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Peer Reviewed

Representing "Great England" to Qing China in the Age of Free Trade Imperialism: The Circulation of a Tract by Charles Marjoribanks on the China Coast

Ting Man Tsao, LaGuardia Community College, CUNY


The English Character

October 30th, [1831]

We here record a brief view of the English character and policy which has been drawn up in the Chinese Language, to be made use of at a future period by being printed, should it be desirable. The public mind in China has been so much influenced by Low Placards traducing the foreign character that we are induced to believe some counteracting influence may prove most beneficial, and that when the officers of Government find they have no longer the power of misrepresentation in their own hand they may be induced hereafter to abstain from proceedings so injurious to our character and interests.
Brief Account of the English character.

The English people inhabit a Country at the distance of 16,000 miles from China, at least this space is passed over by Ships, from the necessity of their proceeding round the Southern promontory of the great continent of Africa. Some idea may be formed of the spirit and enterprise of a Nation, whose Vessels traverse so vast an ocean in safety and with facility. They frequently encounter severe tempests, but from the Skill of their officers and the bold and daring character of the Seamen, Ships are rarely lost. Pirates or enemies do not venture to attack them. They bring the manufactures and productions of remote Countries and receive in exchange those of China. By this means the Subjects, both of the Chinese and British Empires are enriched, industry is greatly encouraged, and men rendered happy and useful members of Society.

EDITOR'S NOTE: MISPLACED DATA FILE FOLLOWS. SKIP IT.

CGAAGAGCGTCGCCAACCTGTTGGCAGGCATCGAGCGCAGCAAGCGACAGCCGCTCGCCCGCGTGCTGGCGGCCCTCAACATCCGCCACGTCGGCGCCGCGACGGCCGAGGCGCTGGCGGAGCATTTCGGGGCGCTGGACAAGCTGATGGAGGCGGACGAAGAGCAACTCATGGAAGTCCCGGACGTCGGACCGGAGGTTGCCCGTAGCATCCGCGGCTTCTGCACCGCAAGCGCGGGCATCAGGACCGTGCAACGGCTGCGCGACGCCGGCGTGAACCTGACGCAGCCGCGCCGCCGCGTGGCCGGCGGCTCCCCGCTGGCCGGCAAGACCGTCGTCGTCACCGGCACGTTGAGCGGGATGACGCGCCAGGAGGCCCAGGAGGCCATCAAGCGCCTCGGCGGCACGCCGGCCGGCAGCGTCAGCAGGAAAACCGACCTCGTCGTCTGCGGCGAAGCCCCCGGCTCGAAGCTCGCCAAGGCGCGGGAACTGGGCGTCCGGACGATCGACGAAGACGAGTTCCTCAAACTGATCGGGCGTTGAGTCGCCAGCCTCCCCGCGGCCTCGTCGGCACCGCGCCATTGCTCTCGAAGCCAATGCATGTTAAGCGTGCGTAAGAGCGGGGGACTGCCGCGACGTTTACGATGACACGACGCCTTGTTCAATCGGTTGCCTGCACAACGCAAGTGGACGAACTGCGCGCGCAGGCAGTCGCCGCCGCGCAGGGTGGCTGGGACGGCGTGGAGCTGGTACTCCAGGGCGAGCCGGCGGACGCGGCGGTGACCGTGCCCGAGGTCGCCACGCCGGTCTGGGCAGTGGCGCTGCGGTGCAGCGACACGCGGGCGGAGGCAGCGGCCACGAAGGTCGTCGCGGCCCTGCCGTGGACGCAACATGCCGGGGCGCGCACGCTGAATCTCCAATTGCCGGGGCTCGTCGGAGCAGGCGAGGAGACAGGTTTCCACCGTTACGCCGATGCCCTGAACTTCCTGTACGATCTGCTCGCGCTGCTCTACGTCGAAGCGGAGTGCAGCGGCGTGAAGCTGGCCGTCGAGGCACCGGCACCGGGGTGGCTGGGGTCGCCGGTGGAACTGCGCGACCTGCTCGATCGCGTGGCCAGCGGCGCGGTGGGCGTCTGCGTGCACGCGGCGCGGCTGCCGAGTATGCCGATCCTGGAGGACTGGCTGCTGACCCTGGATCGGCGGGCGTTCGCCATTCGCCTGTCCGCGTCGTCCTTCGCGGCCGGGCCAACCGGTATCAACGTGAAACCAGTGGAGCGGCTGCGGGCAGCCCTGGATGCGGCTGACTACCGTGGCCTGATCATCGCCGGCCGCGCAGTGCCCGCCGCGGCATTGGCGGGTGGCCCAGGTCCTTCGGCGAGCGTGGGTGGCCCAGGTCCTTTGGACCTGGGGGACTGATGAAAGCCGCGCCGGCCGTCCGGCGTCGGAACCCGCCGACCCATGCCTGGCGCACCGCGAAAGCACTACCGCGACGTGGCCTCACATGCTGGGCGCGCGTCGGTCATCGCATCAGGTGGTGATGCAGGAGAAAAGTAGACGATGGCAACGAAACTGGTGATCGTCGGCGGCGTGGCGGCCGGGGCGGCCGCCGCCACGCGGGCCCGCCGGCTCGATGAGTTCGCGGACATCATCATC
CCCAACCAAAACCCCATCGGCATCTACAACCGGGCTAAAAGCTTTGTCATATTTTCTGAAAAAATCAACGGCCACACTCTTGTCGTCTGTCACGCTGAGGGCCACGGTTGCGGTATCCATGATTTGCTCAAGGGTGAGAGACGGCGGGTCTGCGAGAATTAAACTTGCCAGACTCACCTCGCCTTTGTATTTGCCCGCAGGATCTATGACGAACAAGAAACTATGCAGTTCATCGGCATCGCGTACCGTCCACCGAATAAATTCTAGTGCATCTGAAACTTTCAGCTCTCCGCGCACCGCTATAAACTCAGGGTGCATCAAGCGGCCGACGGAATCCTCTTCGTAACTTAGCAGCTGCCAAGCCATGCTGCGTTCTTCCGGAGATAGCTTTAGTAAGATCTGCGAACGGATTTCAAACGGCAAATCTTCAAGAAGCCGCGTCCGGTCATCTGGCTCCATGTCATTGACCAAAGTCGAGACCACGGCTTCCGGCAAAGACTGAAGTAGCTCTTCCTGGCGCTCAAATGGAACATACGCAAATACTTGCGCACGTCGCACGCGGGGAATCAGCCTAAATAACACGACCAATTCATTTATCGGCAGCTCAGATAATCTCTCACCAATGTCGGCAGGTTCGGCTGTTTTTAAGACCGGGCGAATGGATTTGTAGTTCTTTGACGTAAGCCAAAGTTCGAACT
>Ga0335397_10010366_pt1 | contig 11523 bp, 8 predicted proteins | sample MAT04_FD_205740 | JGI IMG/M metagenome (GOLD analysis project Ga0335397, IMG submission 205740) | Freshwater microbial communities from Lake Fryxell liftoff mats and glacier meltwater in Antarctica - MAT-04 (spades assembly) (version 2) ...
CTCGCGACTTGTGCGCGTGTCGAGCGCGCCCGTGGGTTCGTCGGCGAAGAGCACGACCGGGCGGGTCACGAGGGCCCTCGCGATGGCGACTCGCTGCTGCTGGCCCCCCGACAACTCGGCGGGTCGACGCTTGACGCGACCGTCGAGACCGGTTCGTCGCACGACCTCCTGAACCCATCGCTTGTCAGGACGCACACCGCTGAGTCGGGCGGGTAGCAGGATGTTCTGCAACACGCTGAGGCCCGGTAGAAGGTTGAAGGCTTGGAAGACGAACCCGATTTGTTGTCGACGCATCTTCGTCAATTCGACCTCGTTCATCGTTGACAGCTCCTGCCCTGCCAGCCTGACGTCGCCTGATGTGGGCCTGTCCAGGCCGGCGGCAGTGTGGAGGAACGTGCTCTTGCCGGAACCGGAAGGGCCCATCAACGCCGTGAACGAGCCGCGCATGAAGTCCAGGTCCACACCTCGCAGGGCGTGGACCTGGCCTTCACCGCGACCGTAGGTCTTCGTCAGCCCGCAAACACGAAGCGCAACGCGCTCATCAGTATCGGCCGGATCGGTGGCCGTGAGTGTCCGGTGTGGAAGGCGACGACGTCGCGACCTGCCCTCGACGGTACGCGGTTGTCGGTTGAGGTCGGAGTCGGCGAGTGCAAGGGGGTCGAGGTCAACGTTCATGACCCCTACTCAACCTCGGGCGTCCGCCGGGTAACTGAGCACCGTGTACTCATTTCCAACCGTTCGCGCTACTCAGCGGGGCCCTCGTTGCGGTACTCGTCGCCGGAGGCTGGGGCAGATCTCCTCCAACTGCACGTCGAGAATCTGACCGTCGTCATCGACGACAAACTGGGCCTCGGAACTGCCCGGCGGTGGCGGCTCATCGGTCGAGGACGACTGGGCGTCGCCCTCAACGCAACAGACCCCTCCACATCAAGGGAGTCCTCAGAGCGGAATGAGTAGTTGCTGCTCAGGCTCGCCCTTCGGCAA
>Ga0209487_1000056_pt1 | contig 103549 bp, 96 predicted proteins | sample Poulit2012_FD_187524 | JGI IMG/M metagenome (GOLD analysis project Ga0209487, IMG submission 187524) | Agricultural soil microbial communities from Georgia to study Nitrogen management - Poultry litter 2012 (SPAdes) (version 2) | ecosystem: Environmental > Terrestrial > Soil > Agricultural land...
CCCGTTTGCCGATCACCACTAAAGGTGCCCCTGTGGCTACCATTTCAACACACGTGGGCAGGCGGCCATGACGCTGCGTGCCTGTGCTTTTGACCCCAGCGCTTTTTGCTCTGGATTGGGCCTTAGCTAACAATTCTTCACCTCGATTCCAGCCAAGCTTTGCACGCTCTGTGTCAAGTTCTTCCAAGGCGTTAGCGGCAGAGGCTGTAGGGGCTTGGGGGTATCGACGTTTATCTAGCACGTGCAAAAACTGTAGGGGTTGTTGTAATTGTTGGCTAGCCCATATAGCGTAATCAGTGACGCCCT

The English have traded for upwards of two hundred years with China, and from Sixty to Eighty vessels under the English Flag are frequently within twelve months in the Chinese waters. To how many tens of thousands of natives does not such a Commerce give useful employment.
The policy of the English Government, has often in China been most falsely represented, and it has been stated to be ambitious, and desirous of increase of territory. No assertion can be more distant from truth. The Dominions of England are already so large that the policy of its Government, is rather to diminish, than to enlarge them. Besides the Mother Country, it has several valuable possessions in Europe, it has large territories in North America and numerous islands in the West Indies. The Cape of Good Hope in Africa belongs to it, it has several prosperous settlements in Australia, numerous islands in Asia, are subject to its will, and the magnitude of its Indian Empire is so great, that it comprises upwards of a hundred millions of Subjects. The small settlements of Penang, Martaban, and Malacca, and Singapore are those most contiguous to China. The Government of so great an Empire has no Thirst for Conquest. The great object, and aim, is to preserve its subjects in a condition of happiness and tranquillity. But while most desirous of doing so, it is very jealous of insult, and ever ready to avenge oppression and injustice.